As a club we have tried to be innovative and have introduced zoom training sessions. For an hour a week we get together and squat, jump and stretch from our respective bedrooms, living rooms and gardens. While for some this might sound less than fun the return of routine, the ability to see my friends and the physical benefits have helped enormously with the challenge of lockdown. The benefit of regular exercise on mental health is by no means a silver bullet but is well accepted and I find it a useful tool for keeping my spirits up through this time.

Weekly high intensity exercise may sound like the opposite of being kind to yourself to some and as someone who always preferred the pie and chips after playing rugby than the game itself I can sympathise. Finding something that is accessible, enjoyable and fits in with your day to day can be hard. Even making time for a short walk every day has been hugely beneficial for me. With the streets and parks being relatively quiet I find this not only good exercise but a good time to clear my head of the busyness of work and the often gloomy daily news. An important aspect of mindfulness is bringing yourself into the present moment and being more aware of your body and surroundings. A quiet walk is often a great opportunity to do this. I’ve started noticing new buildings and great views of the city from the streets around my flat. These moments give me time to reflect and leave me feeling more positive and able to take on the day.

This is what works for me but it is important to find what works for you whether it’s yoga, chairobics, running or following the lead of my partner and buying an inflatable kayak to take up the local canal. Making time to be kind to your body and mind can help you through the lockdown.

Want to learn more about the Sheffield Vulcans’ plans for the 2019/2020 season? Get in touch today by emailing committee@sheffieldvulcans.com

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How the Sheffield Vulcans helped heal my relationship with straight men

Archie shares his experience about growing up surrounded by women, his taut relationship with straight men, and how joining an inclusive Rugby team has helped him heal old wounds, and create new amazing relationships!

“I grew up in a household with 5 women. I had 4 older sisters and my mom. Then along came my sister’s girl-friends, my aunties and more! I was surrounded by women, all the time, which meant that I found it more comfortable to be around women as that’s all I knew. My closest friends have always been girls throughout primary school, secondary school, college and so on. This wasn’t just because of familiarity, it was also because for most of my life I’ve feared straight men.”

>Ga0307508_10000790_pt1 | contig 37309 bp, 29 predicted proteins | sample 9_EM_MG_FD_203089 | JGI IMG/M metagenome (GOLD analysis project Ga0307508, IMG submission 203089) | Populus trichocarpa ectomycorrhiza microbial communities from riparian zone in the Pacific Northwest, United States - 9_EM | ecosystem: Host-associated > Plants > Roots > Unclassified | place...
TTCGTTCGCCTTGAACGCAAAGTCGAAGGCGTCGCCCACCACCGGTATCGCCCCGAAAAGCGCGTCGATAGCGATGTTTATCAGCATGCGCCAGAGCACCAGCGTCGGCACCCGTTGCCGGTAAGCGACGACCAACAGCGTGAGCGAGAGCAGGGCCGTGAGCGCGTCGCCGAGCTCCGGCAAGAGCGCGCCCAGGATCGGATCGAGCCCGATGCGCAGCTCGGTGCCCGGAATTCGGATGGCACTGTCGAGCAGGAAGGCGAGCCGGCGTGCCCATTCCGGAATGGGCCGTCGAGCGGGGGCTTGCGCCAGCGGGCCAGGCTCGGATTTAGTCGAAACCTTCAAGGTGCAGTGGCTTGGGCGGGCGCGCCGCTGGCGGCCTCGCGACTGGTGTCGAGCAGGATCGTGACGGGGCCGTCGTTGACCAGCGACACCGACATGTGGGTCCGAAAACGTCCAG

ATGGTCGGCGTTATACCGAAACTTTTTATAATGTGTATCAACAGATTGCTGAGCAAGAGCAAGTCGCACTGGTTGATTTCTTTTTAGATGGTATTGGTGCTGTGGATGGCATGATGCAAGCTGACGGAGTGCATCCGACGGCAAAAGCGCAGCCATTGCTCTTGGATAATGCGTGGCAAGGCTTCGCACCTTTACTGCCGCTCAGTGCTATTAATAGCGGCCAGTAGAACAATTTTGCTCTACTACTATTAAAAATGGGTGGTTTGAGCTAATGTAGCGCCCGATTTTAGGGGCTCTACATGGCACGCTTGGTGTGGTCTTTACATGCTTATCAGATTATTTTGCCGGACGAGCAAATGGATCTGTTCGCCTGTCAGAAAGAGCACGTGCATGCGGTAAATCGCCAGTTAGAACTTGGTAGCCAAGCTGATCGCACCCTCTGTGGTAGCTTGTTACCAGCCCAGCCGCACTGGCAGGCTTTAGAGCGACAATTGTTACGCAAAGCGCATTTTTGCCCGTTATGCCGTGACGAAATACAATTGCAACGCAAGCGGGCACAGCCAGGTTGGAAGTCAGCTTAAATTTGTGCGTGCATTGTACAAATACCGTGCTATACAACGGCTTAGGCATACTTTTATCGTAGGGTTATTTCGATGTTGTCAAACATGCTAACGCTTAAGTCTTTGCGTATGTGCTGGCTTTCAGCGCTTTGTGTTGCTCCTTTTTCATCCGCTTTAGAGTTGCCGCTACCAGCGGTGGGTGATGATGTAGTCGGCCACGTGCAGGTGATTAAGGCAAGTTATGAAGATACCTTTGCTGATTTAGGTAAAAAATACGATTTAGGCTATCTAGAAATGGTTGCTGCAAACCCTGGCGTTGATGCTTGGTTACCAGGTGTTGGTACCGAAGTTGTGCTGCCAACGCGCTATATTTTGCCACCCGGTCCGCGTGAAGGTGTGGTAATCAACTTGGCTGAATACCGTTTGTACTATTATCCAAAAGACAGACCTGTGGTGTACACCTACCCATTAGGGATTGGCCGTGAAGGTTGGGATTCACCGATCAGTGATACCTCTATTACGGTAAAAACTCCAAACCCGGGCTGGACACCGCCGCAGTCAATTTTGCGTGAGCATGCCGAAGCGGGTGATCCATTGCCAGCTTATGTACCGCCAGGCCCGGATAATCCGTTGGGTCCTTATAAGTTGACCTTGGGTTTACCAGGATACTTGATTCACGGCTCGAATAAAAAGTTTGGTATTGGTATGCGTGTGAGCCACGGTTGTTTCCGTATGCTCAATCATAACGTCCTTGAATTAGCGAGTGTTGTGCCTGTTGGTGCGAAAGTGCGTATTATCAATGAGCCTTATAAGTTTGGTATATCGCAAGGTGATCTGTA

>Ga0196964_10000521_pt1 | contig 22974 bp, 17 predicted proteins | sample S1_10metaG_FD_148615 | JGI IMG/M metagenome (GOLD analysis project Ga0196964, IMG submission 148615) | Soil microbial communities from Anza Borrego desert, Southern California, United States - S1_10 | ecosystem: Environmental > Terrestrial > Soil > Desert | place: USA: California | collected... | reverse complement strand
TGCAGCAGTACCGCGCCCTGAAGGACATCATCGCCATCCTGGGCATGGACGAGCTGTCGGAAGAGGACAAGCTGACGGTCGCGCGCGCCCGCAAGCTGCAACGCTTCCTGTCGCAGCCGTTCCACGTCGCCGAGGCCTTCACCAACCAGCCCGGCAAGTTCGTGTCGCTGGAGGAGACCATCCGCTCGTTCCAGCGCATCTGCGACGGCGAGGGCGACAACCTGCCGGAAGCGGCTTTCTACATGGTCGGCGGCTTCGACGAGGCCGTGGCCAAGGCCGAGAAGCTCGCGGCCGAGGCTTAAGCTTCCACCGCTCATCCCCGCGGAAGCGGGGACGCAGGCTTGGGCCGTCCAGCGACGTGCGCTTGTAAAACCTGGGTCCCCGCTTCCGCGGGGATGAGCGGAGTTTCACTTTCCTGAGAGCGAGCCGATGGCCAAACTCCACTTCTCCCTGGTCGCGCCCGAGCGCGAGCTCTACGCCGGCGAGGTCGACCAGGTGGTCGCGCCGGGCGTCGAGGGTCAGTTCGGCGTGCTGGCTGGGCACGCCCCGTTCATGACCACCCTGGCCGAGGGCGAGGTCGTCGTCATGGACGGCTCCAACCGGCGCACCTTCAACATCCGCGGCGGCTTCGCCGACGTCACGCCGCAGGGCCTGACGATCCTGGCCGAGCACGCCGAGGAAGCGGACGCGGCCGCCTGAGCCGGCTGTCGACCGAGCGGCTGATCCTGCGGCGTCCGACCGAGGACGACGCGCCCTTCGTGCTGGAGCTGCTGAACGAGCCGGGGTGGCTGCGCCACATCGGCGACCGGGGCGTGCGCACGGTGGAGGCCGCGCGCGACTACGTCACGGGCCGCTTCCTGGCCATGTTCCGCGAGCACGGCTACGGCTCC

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Picking a starting Lions XV based on the 6 Nations.

By Charlie PM

After instinctively opening BBC sport for the sixteenth time today, only to be met with another update of which sport has been added to the ‘indefinitely suspended’ list, it seemed like a good time to reflect on where the 6 Nations has left the status of international rugby.

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Age Is No Barrier: how I got involved with inclusive rugby even though I’m not in my 20s

Sheffield is a university city, and so like some other clubs we have a younger demographic of students or recent graduates. However Glenn Allen wanted to share his experiences of being part of the Sheffield Vulcans and getting involved with Inclusive Rugby, even though he isn’t in his 20s 😉

“I played a lot of Rugby, in my hometown, at Uni and for Sheffield Tigers but finished at the age of 28. Torn knee ligaments in a skiing accident caused me to miss the second half of that season, slow rehabilitation and a promotion at work meant my priorities changed and I never went back the following season. That was the year 2000. Continue reading

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Sheffield Vulcans vs Newcastle Ravens

Date: 11th January 2020
Location: Sheffield Tigers RUFC, Sheffield

The Vulcans welcomed the Ravens to a cold and windy Dore Moor, as we were hosted for the second time by Sheffield Tigers.

The game was organised over four, 20-minute quarters to enable both squads to gain plenty of game time, by allowing rolling subs, in what was to be a good experience for both clubs, with both teams debuting players.